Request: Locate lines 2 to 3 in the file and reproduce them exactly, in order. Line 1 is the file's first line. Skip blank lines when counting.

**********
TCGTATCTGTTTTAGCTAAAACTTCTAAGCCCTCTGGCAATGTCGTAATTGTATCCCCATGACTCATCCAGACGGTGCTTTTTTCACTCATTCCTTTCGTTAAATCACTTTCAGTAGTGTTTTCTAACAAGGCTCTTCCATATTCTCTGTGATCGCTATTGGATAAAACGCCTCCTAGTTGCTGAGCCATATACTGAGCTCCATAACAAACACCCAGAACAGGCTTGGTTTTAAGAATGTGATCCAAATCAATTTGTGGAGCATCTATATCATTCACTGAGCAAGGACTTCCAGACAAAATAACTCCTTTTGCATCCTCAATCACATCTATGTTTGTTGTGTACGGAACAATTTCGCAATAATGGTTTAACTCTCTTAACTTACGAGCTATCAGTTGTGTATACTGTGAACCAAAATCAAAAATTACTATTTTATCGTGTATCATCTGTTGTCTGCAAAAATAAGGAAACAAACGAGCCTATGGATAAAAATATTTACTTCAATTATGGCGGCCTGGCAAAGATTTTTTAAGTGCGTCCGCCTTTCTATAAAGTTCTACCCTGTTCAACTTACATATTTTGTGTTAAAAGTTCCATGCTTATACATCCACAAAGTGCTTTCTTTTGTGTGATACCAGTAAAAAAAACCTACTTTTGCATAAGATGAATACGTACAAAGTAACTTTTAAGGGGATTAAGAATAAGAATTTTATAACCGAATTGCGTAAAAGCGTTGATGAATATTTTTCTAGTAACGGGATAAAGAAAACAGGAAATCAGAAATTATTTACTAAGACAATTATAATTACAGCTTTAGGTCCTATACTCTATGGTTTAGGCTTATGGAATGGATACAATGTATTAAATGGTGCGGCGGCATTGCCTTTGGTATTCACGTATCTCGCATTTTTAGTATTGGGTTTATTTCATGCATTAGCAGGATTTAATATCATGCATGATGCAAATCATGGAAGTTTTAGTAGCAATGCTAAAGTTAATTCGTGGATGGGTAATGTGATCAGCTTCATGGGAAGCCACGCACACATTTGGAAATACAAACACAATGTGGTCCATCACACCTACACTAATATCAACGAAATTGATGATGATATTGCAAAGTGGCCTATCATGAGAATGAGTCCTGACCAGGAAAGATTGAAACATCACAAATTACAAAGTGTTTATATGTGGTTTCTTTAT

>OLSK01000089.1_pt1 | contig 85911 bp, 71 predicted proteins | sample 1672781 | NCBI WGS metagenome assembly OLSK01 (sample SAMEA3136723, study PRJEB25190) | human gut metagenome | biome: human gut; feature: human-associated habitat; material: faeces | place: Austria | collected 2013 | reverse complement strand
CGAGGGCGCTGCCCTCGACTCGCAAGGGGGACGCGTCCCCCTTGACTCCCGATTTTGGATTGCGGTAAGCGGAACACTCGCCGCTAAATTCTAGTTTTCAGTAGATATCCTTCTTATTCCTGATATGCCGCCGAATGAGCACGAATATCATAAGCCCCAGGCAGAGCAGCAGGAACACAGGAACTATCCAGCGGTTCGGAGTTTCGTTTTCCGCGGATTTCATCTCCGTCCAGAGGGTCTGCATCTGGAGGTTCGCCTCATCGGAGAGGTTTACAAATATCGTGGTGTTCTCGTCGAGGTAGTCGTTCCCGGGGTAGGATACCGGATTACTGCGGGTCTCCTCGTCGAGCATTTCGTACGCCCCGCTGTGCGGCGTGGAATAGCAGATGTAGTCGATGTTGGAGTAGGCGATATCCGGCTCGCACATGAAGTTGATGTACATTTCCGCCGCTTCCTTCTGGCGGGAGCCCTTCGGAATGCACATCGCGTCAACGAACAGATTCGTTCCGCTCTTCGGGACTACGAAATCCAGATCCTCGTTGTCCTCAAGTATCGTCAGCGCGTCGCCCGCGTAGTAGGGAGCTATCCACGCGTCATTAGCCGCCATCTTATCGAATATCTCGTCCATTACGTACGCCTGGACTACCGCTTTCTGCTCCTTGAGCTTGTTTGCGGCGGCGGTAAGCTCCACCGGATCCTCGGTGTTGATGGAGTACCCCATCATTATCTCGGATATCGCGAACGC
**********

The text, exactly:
>OLSK01000089.1_pt1 | contig 85911 bp, 71 predicted proteins | sample 1672781 | NCBI WGS metagenome assembly OLSK01 (sample SAMEA3136723, study PRJEB25190) | human gut metagenome | biome: human gut; feature: human-associated habitat; material: faeces | place: Austria | collected 2013 | reverse complement strand
CGAGGGCGCTGCCCTCGACTCGCAAGGGGGACGCGTCCCCCTTGACTCCCGATTTTGGATTGCGGTAAGCGGAACACTCGCCGCTAAATTCTAGTTTTCAGTAGATATCCTTCTTATTCCTGATATGCCGCCGAATGAGCACGAATATCATAAGCCCCAGGCAGAGCAGCAGGAACACAGGAACTATCCAGCGGTTCGGAGTTTCGTTTTCCGCGGATTTCATCTCCGTCCAGAGGGTCTGCATCTGGAGGTTCGCCTCATCGGAGAGGTTTACAAATATCGTGGTGTTCTCGTCGAGGTAGTCGTTCCCGGGGTAGGATACCGGATTACTGCGGGTCTCCTCGTCGAGCATTTCGTACGCCCCGCTGTGCGGCGTGGAATAGCAGATGTAGTCGATGTTGGAGTAGGCGATATCCGGCTCGCACATGAAGTTGATGTACATTTCCGCCGCTTCCTTCTGGCGGGAGCCCTTCGGAATGCACATCGCGTCAACGAACAGATTCGTTCCGCTCTTCGGGACTACGAAATCCAGATCCTCGTTGTCCTCAAGTATCGTCAGCGCGTCGCCCGCGTAGTAGGGAGCTATCCACGCGTCATTAGCCGCCATCTTATCGAATATCTCGTCCATTACGTACGCCTGGACTACCGCTTTCTGCTCCTTGAGCTTGTTTGCGGCGGCGGTAAGCTCCACCGGATCCTCGGTGTTGATGGAGTACCCCATCATTATCTCGGATATCGCGAACGC